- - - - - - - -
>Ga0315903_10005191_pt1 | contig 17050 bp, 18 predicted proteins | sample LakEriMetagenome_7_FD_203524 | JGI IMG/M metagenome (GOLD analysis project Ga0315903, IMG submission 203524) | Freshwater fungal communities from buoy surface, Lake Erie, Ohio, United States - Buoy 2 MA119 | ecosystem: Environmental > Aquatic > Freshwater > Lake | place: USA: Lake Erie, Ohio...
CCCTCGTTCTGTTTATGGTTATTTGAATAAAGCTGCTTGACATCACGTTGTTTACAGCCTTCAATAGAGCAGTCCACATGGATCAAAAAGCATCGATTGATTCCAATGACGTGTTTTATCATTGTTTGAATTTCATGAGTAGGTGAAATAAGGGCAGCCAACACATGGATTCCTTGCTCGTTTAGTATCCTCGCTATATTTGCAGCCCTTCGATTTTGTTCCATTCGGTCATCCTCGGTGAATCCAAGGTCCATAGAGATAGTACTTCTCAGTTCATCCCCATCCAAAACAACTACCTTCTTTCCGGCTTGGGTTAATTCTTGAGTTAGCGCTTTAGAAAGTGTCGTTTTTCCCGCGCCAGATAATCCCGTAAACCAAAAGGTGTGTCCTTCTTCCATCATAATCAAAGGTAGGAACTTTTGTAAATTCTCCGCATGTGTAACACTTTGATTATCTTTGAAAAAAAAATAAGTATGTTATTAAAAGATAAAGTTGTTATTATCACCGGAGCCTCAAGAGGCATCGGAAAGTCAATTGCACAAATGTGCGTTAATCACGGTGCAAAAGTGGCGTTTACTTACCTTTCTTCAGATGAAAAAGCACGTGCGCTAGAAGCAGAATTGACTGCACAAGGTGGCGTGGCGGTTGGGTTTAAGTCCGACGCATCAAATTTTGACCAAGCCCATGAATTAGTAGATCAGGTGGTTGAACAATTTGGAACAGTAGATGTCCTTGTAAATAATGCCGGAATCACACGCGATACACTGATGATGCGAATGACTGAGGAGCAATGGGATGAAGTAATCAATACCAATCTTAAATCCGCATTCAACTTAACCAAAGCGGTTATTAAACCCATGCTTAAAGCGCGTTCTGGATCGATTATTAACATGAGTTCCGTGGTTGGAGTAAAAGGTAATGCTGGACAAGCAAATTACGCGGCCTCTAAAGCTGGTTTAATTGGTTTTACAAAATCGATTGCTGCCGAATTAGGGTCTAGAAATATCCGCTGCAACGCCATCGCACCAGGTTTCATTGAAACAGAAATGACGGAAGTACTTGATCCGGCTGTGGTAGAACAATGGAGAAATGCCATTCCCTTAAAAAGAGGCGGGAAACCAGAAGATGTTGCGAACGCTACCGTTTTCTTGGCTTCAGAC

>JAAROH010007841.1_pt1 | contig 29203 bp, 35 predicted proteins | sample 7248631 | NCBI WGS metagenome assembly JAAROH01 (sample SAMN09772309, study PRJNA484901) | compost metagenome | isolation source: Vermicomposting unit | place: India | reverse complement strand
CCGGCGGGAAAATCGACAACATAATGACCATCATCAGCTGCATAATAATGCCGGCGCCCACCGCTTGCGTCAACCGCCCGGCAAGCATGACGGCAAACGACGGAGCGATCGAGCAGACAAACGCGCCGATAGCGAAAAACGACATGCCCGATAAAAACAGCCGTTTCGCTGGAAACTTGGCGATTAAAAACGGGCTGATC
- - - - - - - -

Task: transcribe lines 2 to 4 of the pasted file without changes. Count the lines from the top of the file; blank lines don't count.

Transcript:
CCCTCGTTCTGTTTATGGTTATTTGAATAAAGCTGCTTGACATCACGTTGTTTACAGCCTTCAATAGAGCAGTCCACATGGATCAAAAAGCATCGATTGATTCCAATGACGTGTTTTATCATTGTTTGAATTTCATGAGTAGGTGAAATAAGGGCAGCCAACACATGGATTCCTTGCTCGTTTAGTATCCTCGCTATATTTGCAGCCCTTCGATTTTGTTCCATTCGGTCATCCTCGGTGAATCCAAGGTCCATAGAGATAGTACTTCTCAGTTCATCCCCATCCAAAACAACTACCTTCTTTCCGGCTTGGGTTAATTCTTGAGTTAGCGCTTTAGAAAGTGTCGTTTTTCCCGCGCCAGATAATCCCGTAAACCAAAAGGTGTGTCCTTCTTCCATCATAATCAAAGGTAGGAACTTTTGTAAATTCTCCGCATGTGTAACACTTTGATTATCTTTGAAAAAAAAATAAGTATGTTATTAAAAGATAAAGTTGTTATTATCACCGGAGCCTCAAGAGGCATCGGAAAGTCAATTGCACAAATGTGCGTTAATCACGGTGCAAAAGTGGCGTTTACTTACCTTTCTTCAGATGAAAAAGCACGTGCGCTAGAAGCAGAATTGACTGCACAAGGTGGCGTGGCGGTTGGGTTTAAGTCCGACGCATCAAATTTTGACCAAGCCCATGAATTAGTAGATCAGGTGGTTGAACAATTTGGAACAGTAGATGTCCTTGTAAATAATGCCGGAATCACACGCGATACACTGATGATGCGAATGACTGAGGAGCAATGGGATGAAGTAATCAATACCAATCTTAAATCCGCATTCAACTTAACCAAAGCGGTTATTAAACCCATGCTTAAAGCGCGTTCTGGATCGATTATTAACATGAGTTCCGTGGTTGGAGTAAAAGGTAATGCTGGACAAGCAAATTACGCGGCCTCTAAAGCTGGTTTAATTGGTTTTACAAAATCGATTGCTGCCGAATTAGGGTCTAGAAATATCCGCTGCAACGCCATCGCACCAGGTTTCATTGAAACAGAAATGACGGAAGTACTTGATCCGGCTGTGGTAGAACAATGGAGAAATGCCATTCCCTTAAAAAGAGGCGGGAAACCAGAAGATGTTGCGAACGCTACCGTTTTCTTGGCTTCAGAC

>JAAROH010007841.1_pt1 | contig 29203 bp, 35 predicted proteins | sample 7248631 | NCBI WGS metagenome assembly JAAROH01 (sample SAMN09772309, study PRJNA484901) | compost metagenome | isolation source: Vermicomposting unit | place: India | reverse complement strand
CCGGCGGGAAAATCGACAACATAATGACCATCATCAGCTGCATAATAATGCCGGCGCCCACCGCTTGCGTCAACCGCCCGGCAAGCATGACGGCAAACGACGGAGCGATCGAGCAGACAAACGCGCCGATAGCGAAAAACGACATGCCCGATAAAAACAGCCGTTTCGCTGGAAACTTGGCGATTAAAAACGGGCTGATC